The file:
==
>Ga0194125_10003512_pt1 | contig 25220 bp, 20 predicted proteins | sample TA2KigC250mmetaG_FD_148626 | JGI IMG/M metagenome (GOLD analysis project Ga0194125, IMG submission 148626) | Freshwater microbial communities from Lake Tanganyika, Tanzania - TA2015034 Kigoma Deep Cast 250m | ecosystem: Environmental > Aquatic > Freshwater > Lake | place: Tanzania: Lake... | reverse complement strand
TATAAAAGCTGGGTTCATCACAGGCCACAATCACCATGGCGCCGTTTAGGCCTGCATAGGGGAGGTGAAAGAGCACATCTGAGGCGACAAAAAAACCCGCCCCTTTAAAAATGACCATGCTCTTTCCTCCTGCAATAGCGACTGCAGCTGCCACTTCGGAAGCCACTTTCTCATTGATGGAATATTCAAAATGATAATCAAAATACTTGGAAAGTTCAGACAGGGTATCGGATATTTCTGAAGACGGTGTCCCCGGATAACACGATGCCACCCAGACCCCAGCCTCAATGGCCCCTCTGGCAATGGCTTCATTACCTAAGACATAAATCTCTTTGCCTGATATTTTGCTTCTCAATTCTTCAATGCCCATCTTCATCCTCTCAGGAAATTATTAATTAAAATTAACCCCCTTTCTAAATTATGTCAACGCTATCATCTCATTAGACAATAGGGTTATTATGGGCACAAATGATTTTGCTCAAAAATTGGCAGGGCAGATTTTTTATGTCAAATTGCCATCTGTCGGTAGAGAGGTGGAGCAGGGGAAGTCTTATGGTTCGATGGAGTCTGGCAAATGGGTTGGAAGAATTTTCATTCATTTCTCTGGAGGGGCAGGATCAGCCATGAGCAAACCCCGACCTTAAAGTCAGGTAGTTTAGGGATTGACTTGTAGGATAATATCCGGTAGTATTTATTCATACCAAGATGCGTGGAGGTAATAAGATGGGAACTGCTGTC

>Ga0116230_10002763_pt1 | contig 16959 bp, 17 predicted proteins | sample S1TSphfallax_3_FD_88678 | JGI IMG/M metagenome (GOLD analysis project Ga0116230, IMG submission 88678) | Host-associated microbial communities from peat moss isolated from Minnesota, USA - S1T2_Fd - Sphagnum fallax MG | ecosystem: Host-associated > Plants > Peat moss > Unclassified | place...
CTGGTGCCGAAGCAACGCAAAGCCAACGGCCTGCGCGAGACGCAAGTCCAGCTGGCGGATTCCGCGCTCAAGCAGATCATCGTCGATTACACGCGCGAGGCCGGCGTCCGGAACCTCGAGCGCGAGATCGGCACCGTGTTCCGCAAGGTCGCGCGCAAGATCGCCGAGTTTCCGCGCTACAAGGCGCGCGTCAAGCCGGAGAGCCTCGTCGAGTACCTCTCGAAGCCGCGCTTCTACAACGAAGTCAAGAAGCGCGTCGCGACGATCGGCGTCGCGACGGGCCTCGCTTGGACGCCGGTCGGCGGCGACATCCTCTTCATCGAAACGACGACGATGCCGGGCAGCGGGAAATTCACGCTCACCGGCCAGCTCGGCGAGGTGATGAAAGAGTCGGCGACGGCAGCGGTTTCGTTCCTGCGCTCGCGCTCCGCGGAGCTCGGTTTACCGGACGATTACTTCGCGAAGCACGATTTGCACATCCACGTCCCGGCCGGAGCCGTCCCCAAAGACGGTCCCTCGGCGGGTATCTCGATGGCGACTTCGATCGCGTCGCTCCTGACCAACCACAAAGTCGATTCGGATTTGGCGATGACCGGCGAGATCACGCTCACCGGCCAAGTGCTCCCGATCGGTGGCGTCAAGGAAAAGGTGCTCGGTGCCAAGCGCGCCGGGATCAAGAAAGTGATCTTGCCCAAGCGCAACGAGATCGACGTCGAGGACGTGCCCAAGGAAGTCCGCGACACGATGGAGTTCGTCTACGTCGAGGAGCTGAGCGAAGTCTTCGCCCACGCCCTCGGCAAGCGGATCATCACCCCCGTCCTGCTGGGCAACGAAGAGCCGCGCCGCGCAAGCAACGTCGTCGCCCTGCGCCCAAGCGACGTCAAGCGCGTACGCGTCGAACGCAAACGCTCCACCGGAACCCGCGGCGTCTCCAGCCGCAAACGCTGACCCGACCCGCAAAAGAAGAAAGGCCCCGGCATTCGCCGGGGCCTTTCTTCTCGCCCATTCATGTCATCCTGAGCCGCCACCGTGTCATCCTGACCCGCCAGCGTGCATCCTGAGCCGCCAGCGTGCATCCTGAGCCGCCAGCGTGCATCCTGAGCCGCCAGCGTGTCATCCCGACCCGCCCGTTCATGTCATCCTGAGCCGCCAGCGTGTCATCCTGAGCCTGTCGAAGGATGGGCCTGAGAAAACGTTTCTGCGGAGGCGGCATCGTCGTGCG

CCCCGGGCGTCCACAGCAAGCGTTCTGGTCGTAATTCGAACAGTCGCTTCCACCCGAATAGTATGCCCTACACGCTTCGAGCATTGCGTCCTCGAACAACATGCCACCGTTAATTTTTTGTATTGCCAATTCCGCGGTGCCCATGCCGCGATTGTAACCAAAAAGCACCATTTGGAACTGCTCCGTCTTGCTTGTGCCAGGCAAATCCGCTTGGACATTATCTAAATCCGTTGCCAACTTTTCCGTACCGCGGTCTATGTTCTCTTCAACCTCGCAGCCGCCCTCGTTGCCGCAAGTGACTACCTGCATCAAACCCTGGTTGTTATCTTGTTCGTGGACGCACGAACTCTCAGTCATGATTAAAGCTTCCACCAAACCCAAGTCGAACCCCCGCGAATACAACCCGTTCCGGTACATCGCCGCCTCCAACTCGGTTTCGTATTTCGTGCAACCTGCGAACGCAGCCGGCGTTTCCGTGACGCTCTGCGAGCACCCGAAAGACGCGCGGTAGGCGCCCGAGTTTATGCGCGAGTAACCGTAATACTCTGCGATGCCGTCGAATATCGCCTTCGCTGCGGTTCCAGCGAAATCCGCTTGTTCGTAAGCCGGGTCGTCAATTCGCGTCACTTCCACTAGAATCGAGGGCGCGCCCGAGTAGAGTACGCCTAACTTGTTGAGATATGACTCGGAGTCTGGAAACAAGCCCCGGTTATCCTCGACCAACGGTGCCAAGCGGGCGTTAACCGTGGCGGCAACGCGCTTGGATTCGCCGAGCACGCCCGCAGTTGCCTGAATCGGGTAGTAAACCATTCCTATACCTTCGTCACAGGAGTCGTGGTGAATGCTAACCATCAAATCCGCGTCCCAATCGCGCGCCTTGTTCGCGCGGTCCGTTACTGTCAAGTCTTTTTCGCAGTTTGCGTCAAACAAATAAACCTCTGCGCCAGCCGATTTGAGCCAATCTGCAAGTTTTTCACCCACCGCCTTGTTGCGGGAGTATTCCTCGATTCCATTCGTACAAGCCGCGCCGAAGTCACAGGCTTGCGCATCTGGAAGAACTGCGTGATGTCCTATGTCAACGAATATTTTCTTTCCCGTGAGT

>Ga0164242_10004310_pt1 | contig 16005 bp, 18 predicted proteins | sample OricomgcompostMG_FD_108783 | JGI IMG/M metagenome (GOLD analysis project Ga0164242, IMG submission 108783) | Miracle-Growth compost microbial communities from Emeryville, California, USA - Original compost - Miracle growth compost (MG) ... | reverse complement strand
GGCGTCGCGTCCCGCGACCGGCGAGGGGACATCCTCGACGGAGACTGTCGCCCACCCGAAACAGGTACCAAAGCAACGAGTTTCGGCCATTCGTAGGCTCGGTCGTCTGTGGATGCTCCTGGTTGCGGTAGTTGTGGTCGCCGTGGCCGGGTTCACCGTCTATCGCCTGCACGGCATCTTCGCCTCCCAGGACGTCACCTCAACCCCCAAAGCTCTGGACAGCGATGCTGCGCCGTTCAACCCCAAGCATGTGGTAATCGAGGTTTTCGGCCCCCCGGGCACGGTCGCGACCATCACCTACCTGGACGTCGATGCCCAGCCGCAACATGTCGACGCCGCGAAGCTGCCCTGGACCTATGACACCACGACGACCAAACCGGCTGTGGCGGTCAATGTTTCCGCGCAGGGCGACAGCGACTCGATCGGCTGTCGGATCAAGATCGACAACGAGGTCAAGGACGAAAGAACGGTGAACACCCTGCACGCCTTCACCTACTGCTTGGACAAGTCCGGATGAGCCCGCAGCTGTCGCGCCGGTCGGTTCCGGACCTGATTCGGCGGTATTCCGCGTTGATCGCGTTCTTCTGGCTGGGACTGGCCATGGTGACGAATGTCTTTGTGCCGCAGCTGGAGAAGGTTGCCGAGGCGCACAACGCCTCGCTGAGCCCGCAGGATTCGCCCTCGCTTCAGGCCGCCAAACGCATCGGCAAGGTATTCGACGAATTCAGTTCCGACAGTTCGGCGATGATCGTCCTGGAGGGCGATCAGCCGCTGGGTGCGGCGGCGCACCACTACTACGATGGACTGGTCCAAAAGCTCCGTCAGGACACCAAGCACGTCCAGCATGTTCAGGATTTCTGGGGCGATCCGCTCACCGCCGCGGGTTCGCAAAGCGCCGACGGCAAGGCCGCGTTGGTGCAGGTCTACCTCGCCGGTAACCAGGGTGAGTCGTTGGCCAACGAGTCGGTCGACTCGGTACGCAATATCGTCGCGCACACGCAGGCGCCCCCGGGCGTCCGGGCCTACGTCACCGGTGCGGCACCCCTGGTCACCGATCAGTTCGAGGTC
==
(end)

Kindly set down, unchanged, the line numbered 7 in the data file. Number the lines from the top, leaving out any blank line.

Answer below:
GGCGTCGCGTCCCGCGACCGGCGAGGGGACATCCTCGACGGAGACTGTCGCCCACCCGAAACAGGTACCAAAGCAACGAGTTTCGGCCATTCGTAGGCTCGGTCGTCTGTGGATGCTCCTGGTTGCGGTAGTTGTGGTCGCCGTGGCCGGGTTCACCGTCTATCGCCTGCACGGCATCTTCGCCTCCCAGGACGTCACCTCAACCCCCAAAGCTCTGGACAGCGATGCTGCGCCGTTCAACCCCAAGCATGTGGTAATCGAGGTTTTCGGCCCCCCGGGCACGGTCGCGACCATCACCTACCTGGACGTCGATGCCCAGCCGCAACATGTCGACGCCGCGAAGCTGCCCTGGACCTATGACACCACGACGACCAAACCGGCTGTGGCGGTCAATGTTTCCGCGCAGGGCGACAGCGACTCGATCGGCTGTCGGATCAAGATCGACAACGAGGTCAAGGACGAAAGAACGGTGAACACCCTGCACGCCTTCACCTACTGCTTGGACAAGTCCGGATGAGCCCGCAGCTGTCGCGCCGGTCGGTTCCGGACCTGATTCGGCGGTATTCCGCGTTGATCGCGTTCTTCTGGCTGGGACTGGCCATGGTGACGAATGTCTTTGTGCCGCAGCTGGAGAAGGTTGCCGAGGCGCACAACGCCTCGCTGAGCCCGCAGGATTCGCCCTCGCTTCAGGCCGCCAAACGCATCGGCAAGGTATTCGACGAATTCAGTTCCGACAGTTCGGCGATGATCGTCCTGGAGGGCGATCAGCCGCTGGGTGCGGCGGCGCACCACTACTACGATGGACTGGTCCAAAAGCTCCGTCAGGACACCAAGCACGTCCAGCATGTTCAGGATTTCTGGGGCGATCCGCTCACCGCCGCGGGTTCGCAAAGCGCCGACGGCAAGGCCGCGTTGGTGCAGGTCTACCTCGCCGGTAACCAGGGTGAGTCGTTGGCCAACGAGTCGGTCGACTCGGTACGCAATATCGTCGCGCACACGCAGGCGCCCCCGGGCGTCCGGGCCTACGTCACCGGTGCGGCACCCCTGGTCACCGATCAGTTCGAGGTC